This reminds me of the article where we went from chromecast software to Google dropping Android. You guys need to slack on the coolaid youre will have permanent brain damage if you keep up.



    What about "appears to explain" do you fail to appreciate here? The implication is clear: advances in low-power Bluetooth technology MAY obsolete NFC in handsets depending on how things develop. Reasoned speculation. The two technologies' functions could overlap sufficiently to be regarded as duplication of effort, causing one to be chosen over the other.


     


    It's also telling that NFC has not reappeared in subsequent handset upgrades from major vendors who months ago were trumpetting the feature as a major platform differentiator.


     


    In the Chromecast article, Dan listed several pointers apart from the hackers' Chromecast findings, all indicating a strong possibility that Google MAY be contemplating a switch away from Android towards Chrome, which Dan argued is more of Google's natural element than Android, which he described as a native-based anomaly in Google's mainly web-based offerings. A return to their Core strength is not such a leap of imagination as you seem to suggest.

  • Reply 36 of 41
    scott rscott r Posts: 38member

    Quote:

    Originally Posted by yakovlev View Post


    The Nat Brown "explanation" is complete and utter bullshit.



    I think you're getting a little too worked up/upset about this.  I don't know who Nat is, or what he does or doesn't know, but he did posit that it was using "BT" (Bluetooth) and the use of the word "cloud" does not *necessarily* mean the internet, even though that's how it's typically used.  The term "cloud" is sometimes used to refer to any remote network-accessible computer/server/group-of-computers.  In this case, one could make a stretch and say that the iPhone is the "cloud" that the ATV is connecting to (via Bluetooth).  So while he was likely making a wild guess with no knowledge of Bluetooth Low Energy, his guess isn't that far off the mark.


     


    BTW, thanks for the link to the wikipedia article on Bluetooth Low Energy.

  • Reply 37 of 41
    danielsw wrote: »
    ireland wrote: »
    It's getting really hard to read your posts Dan. Every sentence you write drips of so much fanboyism you make Gruber look like a Girl Scout.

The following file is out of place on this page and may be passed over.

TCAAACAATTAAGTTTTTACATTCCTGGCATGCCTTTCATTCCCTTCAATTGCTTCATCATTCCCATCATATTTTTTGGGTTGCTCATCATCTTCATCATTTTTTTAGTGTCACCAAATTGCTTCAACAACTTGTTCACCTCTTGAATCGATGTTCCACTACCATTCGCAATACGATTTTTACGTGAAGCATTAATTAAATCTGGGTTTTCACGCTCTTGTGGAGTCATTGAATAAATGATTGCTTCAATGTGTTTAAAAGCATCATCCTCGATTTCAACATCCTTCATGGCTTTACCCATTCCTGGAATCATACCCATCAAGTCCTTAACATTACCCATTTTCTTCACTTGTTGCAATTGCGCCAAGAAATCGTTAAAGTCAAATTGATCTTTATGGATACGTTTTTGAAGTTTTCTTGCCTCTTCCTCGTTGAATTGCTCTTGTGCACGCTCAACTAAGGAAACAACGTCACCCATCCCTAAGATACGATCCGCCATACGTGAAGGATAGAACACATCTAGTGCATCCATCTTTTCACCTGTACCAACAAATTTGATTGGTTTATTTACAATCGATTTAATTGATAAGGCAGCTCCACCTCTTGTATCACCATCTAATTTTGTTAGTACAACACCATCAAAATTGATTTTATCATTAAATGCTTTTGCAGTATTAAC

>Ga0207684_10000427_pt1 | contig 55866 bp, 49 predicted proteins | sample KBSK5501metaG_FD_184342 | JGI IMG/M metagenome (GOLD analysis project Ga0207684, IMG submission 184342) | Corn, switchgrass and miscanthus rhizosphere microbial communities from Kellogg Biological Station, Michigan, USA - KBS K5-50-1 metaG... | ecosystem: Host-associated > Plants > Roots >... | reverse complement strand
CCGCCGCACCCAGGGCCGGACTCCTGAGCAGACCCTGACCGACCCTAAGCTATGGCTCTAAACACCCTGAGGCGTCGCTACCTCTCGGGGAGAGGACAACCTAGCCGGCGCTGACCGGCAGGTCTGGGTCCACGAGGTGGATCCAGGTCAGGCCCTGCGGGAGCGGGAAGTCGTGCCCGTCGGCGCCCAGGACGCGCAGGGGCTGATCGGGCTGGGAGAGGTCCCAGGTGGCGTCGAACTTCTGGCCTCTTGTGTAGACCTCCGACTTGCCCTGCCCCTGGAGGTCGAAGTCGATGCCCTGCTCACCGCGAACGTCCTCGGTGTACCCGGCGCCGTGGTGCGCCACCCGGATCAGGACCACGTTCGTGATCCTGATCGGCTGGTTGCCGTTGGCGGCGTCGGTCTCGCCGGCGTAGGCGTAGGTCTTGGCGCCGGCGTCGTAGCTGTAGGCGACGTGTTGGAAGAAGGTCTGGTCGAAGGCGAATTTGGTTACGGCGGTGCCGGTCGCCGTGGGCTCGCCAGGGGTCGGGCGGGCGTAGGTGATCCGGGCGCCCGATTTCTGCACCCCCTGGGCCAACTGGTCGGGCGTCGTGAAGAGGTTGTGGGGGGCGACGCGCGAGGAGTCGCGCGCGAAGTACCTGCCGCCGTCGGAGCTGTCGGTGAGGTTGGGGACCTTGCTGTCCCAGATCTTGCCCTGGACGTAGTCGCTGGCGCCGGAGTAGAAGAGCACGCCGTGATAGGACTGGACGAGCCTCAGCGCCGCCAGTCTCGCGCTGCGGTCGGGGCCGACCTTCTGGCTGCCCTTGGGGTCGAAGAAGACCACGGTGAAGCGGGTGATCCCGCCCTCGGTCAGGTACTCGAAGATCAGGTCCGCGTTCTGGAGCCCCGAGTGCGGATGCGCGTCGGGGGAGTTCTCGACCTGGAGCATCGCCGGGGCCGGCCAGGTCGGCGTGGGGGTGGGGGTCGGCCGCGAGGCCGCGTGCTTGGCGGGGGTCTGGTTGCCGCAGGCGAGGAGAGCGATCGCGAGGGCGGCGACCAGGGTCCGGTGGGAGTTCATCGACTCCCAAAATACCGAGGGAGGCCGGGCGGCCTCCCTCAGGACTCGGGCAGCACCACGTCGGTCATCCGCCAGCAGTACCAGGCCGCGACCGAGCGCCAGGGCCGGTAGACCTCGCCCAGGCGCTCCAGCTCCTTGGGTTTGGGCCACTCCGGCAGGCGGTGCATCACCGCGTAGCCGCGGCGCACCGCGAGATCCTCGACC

In case you hadn't noticed, DED doesn't write to please his critics.

    NO... DED writes to please/motivate @corrections.
  • Reply 38 of 41
    ireland wrote: »
    megalaser wrote: »
    Nice but it's hardly difficult to set up, a 7 year old child could do it. How about more content, an app store and more customization options.

    It's not difficult, just time consuming and a tad laborious. This solves that.

    I did the setup the ATV 3 from an iPad 4 -- worked without a hitch.

    I haven't used the Apple Remote iPhone/iPad app for a while... it really isn't very good -- cumbersome and non-intuitive -- doesn't seem to be designed to work with the ATV display on the TV.

    We have about 1,000 movies and about 5,000 songs in our iTunes/iCloud Library (not to mention TV shows, Podcasts, Home Movies, Pictures, etc.)

    I tried to play a movie with the Remote app. It displays the list of movies alphabetically, by title. To get to, say, "Tom Jones", you need to swipe-down and hold (and wait). It is actually easier to do this on the Apple IR Remote. There should be a search option where you could use the kb on the iPad (There is an option to search songs).


    With an iPad you have a large display that could easily contain a top level menu, a movie menu with a search box, and the detail list of movies matching the search.

    But the Remote app mimics the drill-down used by the hardware remote -- forcing you to drill up through the menu, then down again... you begin to feel like you're riding a yo-yo!

    You should be able to search at any level and be able to search any of the metadata associated with the content.
  • Reply 40 of 41
    chavamchavam Posts: 1member
    " Google has dropped the technology from its own revamped Nexus 7 device, and HTC doesn't support it on its flagship One phone either."

    Both of these devices have NFC chips.